It never stops:

The SEC has been pressured to address the interpretation of its rules relating to climate change since 2007, when a coalition of state governments, institutional investors, and environmental groups petitioned the regulator to issue guidance on disclosing climate risk. Investors gained more traction on the issue when Mary Schapiro took over as SEC chairman a year ago, says Jim Coburn, senior manager of investor programs for environmental-advocacy group Ceres. “The new SEC leadership has been very interested in protecting investors and giving them better information,” he says.

Only 17% of companies made any reference to climate change or greenhouse-gas emissions in their annual report filed in 2009, according to a review of about 400 companies by law firm McGuireWoods. To be sure, not every company has material climate-change risk to disclose.

I don’t suppose all these climate-change disclosure advocates ever considered the possibility that corporations know what they are doing. What is the real risk to these corporations that needs disclosing: catastrophic climate change or governments doing something stupid to address it?

Is this about saving the planet or making money?  

The carbon market could become double the size of the vast oil market, according to the new breed of City players who trade greenhouse gas emissions through the EU’s emissions trading scheme.

The ETS market may see $3tn (£1.8tn) worth of transactions a year in the next decade or two, according to Andrew Ager, head of emissions trading at Bache Commodities in London, with it even being used as a hedge against falling equities or rising inflation. “It is still a relatively new industry with annual trades of around €300bn every year. But this could grow to around $3tn compared to the $1.5tn market there is for oil,” says Ager, who used to be a foreign currencies trader.

Carbon is one of the most plentiful elements in our galaxy. Yet by some sort of strange alchemy, the carbon released by burning fossil fuels such as oil is expected to be worth more than the oil itself.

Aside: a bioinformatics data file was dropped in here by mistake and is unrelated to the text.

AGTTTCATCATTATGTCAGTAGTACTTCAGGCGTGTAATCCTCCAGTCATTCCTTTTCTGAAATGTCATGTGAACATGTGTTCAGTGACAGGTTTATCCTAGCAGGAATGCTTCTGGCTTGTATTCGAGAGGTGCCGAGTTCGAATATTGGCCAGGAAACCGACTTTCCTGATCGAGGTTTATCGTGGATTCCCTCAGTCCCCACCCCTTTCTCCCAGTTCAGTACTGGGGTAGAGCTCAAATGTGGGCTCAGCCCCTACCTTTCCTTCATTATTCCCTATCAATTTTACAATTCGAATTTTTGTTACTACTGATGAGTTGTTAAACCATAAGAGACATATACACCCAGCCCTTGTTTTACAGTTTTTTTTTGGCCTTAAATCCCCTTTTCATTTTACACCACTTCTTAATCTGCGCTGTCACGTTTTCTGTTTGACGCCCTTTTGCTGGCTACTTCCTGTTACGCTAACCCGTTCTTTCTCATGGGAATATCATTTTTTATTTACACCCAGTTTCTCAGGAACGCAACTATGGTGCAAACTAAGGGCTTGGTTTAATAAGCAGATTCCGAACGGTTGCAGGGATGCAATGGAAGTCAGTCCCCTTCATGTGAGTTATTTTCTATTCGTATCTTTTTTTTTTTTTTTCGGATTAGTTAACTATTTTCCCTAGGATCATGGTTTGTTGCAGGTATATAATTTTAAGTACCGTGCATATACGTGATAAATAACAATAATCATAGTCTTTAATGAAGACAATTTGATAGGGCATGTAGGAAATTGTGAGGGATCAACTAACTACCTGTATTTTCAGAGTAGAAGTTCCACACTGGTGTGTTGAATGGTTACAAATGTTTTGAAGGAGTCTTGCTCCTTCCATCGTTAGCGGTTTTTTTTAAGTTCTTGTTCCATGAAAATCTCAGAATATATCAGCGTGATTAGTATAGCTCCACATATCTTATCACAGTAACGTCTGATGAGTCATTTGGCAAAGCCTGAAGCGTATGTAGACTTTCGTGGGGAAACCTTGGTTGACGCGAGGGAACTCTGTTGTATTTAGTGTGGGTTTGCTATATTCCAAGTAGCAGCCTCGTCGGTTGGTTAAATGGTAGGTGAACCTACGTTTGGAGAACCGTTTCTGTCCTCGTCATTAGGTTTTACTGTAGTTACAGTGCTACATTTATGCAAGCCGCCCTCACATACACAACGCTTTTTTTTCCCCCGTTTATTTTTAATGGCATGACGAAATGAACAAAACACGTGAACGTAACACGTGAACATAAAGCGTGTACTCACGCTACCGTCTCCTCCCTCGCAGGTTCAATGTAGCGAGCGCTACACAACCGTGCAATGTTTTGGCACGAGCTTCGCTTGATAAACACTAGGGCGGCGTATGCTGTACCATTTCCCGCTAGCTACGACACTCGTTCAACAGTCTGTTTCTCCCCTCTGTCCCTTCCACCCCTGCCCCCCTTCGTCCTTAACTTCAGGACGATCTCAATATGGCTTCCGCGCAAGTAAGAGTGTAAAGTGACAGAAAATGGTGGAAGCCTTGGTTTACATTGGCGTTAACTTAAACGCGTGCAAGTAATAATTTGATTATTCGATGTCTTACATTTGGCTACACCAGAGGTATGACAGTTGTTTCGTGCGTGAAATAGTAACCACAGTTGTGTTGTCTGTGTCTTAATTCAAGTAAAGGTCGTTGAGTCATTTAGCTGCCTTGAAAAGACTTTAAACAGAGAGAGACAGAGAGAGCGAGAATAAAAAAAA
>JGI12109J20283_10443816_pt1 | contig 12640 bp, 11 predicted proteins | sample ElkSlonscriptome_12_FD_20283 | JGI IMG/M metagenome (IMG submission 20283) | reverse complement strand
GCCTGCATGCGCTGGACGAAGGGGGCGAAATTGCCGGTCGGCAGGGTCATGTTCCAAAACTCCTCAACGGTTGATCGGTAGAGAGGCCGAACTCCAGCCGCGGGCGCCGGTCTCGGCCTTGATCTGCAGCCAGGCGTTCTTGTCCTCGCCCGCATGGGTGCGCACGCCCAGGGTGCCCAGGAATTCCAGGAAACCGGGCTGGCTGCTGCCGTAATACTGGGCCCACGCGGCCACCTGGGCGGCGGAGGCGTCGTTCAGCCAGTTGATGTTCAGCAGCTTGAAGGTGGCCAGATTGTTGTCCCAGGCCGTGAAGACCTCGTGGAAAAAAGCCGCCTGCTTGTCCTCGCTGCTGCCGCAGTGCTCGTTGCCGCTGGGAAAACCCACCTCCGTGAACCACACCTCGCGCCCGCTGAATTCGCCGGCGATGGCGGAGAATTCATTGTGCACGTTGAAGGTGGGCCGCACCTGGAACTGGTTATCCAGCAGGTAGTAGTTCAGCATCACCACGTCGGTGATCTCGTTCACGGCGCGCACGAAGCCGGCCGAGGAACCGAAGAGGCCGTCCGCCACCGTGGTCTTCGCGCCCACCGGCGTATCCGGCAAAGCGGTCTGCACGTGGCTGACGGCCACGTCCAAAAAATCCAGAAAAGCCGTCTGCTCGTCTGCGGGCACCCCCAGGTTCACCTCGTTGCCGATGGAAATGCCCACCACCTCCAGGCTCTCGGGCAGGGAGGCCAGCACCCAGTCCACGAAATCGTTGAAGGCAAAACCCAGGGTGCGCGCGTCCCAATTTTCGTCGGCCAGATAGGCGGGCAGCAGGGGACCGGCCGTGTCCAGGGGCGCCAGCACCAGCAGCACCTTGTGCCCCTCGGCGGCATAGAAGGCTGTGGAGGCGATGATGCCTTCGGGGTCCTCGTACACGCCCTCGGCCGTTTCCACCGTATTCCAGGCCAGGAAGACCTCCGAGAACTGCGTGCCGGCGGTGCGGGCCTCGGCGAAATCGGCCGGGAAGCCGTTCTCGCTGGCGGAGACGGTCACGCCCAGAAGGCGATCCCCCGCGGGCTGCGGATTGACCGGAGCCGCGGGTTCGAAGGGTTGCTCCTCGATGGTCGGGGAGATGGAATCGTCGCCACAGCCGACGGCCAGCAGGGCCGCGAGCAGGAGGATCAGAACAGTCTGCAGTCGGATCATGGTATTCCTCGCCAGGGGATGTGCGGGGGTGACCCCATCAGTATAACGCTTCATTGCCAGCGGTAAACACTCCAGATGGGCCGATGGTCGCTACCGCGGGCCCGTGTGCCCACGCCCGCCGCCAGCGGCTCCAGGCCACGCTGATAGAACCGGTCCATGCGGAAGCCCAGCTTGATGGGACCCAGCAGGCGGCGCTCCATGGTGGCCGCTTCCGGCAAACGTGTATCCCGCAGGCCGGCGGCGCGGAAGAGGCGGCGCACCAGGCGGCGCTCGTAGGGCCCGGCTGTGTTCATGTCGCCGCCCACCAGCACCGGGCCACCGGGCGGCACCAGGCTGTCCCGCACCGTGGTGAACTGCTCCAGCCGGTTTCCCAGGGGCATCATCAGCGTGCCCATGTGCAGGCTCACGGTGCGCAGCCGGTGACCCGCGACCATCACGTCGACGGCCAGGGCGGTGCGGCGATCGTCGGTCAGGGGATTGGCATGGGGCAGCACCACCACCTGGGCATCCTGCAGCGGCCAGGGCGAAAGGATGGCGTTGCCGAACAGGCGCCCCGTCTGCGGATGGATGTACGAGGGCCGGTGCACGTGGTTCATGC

An interesting investment perspective on climate change:

Noting there’s arguments and counterarguments on both sides of the global warming debate, Altucher declares: “Nobody really knows” whether the globe is heating or cooling or how much is manmade and how much is just the Earth’s natural cycle.

For investors, Atucher says the message is clear: Avoid solar stocks, since solar power is “never efficient” without massive government subsidies.

Watch the whole video.

There are some encouraging signs that investors are shifting away from the dubious economics of subsidized renewable energy production to technologies that focus on energy efficiency. A recent BusinessWeek article notes that the smart money in Europe is shifting from energy generation to such energy-efficiency plays as smart electric meters:

The move from energy generation to energy efficiency was evident among the entrepreneurs in Geneva schmoozing with venture capitalists. They included such companies as Britain’s AlertMe, a startup that uses smart-meter technology and Internet-connected home appliances to provide minute-by-minute updates to customers on how much energy they’re using. Chief Executive Pilgrim Beart says AlertMe technology can cut electricity consumption eight times more cheaply than building new renewables such as wind farms and solar parks. That’s because it reduces household energy use instead of requiring costly new energy infrastructure.